In addition, you’ll need the following:
Perform this ritual outside if at all possible, in the early morning as the sun rises. It’s spring, so it may be a bit chilly, but it’s a good time to reconnect with the earth. If your tradition normally requires you to cast a circle, do so now.
- Three candles — one yellow, one green, and one purple
- A bowl of milk
- A small bowl of honey or sugar
Begin by taking a moment to focus on the air around you. Inhale deeply, and see if you can smell the change in the seasons. Depending on where you live, the air may have an earthy aroma, or a rainy one, or even smell like green grass. Sense the shift in energy as the Wheel of the Year has turned. Light the green candle, to symbolize the blossoming earth. As you light it, say:
The Wheel of the Year turns once more,
and the vernal equinox arrives.
Light and dark are equal,
and the soil begins to change.
The earth awakes from its slumber,
and new life springs forth once more.
Next, light the yellow candle, representing the sun. As you do so, say:
The sun draws ever closer to us,
greeting the earth with its welcoming rays.
Light and dark are equal,
and the sky fills with light and warmth.
The sun warms the land beneath our feet,
and gives life to all in its path.
Finally, light the purple candle. This one represents the Divine in our lives — whether you call it a god or a goddess, whether you identify it by name or simply as a universal life force, this is the candle which stands for all the things we do not know, all those things we cannot understand, but that are the sacred in our daily lives. As you light this candle, focus on the Divine around and within you. Say:
Spring has come! For this, we are thankful!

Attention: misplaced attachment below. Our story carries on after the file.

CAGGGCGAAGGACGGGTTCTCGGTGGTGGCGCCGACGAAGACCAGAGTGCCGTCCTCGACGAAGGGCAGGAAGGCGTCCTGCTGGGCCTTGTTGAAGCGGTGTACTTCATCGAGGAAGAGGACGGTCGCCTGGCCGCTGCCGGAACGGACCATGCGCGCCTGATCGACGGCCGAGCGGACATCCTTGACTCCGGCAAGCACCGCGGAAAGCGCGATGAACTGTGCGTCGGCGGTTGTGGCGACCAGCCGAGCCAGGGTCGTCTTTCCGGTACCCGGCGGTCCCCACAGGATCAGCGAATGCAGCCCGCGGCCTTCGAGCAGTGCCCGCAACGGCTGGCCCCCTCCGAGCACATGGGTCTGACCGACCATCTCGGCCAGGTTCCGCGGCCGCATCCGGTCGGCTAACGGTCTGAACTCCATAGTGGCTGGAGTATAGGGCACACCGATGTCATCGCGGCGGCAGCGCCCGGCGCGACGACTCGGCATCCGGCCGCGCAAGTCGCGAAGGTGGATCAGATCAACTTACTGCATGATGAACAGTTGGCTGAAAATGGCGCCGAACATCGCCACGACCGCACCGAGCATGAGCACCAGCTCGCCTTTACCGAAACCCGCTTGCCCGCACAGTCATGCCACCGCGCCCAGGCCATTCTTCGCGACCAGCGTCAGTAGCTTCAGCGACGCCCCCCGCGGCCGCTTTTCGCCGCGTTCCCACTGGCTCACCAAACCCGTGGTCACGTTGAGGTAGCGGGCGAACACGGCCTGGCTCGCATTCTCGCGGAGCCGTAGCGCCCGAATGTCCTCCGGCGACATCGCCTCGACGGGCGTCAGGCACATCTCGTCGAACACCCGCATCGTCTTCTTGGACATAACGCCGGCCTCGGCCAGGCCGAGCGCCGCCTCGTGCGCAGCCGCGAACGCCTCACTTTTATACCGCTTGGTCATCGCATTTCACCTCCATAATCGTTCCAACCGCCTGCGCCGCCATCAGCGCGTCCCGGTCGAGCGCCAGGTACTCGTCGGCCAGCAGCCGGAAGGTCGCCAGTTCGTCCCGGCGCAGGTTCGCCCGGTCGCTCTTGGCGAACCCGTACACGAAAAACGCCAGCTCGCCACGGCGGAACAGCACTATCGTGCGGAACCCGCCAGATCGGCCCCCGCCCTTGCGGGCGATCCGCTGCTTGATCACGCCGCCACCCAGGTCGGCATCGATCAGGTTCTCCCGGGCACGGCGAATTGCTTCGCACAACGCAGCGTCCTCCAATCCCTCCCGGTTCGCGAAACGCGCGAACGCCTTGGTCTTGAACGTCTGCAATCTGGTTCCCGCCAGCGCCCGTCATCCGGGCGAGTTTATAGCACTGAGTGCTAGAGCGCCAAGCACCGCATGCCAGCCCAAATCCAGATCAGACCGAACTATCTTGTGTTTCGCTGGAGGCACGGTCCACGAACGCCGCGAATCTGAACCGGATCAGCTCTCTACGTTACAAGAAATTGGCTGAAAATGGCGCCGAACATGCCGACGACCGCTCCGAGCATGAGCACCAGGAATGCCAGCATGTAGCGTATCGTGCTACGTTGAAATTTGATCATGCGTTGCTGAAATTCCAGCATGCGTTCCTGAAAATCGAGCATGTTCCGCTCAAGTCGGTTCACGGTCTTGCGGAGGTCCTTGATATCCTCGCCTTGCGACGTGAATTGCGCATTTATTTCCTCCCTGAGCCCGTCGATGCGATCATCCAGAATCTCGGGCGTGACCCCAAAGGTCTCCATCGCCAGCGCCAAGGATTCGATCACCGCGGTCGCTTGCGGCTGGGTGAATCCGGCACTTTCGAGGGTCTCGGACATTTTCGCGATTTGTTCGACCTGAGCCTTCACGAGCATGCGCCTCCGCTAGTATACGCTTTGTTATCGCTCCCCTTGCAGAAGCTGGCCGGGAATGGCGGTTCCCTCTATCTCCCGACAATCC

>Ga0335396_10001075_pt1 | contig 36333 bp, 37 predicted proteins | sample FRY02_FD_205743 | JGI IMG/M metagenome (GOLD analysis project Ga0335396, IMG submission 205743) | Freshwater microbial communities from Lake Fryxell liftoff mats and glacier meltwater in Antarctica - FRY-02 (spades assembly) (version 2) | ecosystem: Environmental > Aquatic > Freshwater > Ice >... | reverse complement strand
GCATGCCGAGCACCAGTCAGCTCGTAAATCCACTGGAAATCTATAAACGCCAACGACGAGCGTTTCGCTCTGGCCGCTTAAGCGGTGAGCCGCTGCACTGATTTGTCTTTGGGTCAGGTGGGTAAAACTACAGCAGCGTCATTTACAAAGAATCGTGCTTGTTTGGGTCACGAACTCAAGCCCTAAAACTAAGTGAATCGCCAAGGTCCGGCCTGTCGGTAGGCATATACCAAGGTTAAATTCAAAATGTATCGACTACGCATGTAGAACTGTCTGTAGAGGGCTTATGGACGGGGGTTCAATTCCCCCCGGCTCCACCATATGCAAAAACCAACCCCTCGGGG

The Divine is present all around,
in the cool fall of a rain storm,
in the tiny buds of a flower,
in the down of a newborn chick,
in the fertile fields waiting to be planted,
in the sky above us,
and in the earth below us.
We thank the universe* for all it has to offer us,
and are so blessed to be alive on this day.
Welcome, life! Welcome, light! Welcome, spring!
Take a moment and meditate on the three flames before you and what they symbolize. Consider your own place within these three things — the earth, the sun, and the Divine. How do you fit into the grand scheme of things? How do you find balance between light and dark in your own life?
Finally, blend the milk and honey together, mixing gently. Pour it onto the ground around your altar space as an offering to the earth**. As you do, you may wish to say something like:
I make this offering to the earth,
As thanks for the many blessings I have received,
And those I shall some day receive.
Once you have made your offering, stand for a minute facing your altar. Feel the cool earth beneath your feet, and the sun on your face. Take in every sensation of this moment, and know that you are in a perfect place of balance between light and dark, winter and summer, warmth and cold — a time of polarity and harmony.
When you are ready, end the ritual.
Renew your altar
As the season change, it is time to renew and redo our seasonal altar. Burn seasonal incense, and add candles, stones and seasonal flowers to your sacred space to honor the Sabbat. Use your imagination and follow your gut. What feels right for you and your altar around this time?
Taking time to journal and contemplate
As always, the Sabbats are times of reflection. Life is busy, and these days are all opportunities for us to stop, breathe and check in with ourselves. Just like the earth goes through seasons, and the moon through her cycles, we do too. So on these special days of the year; take time to honor where the earth – our beloved pachamama – is in her cycle, and take time to honor where you are too.
- Which parts of yourself has been dormant through the winter?
- Which parts of yourself are awakening at this time?
- What types of seeds do you want to plant in your life this spring?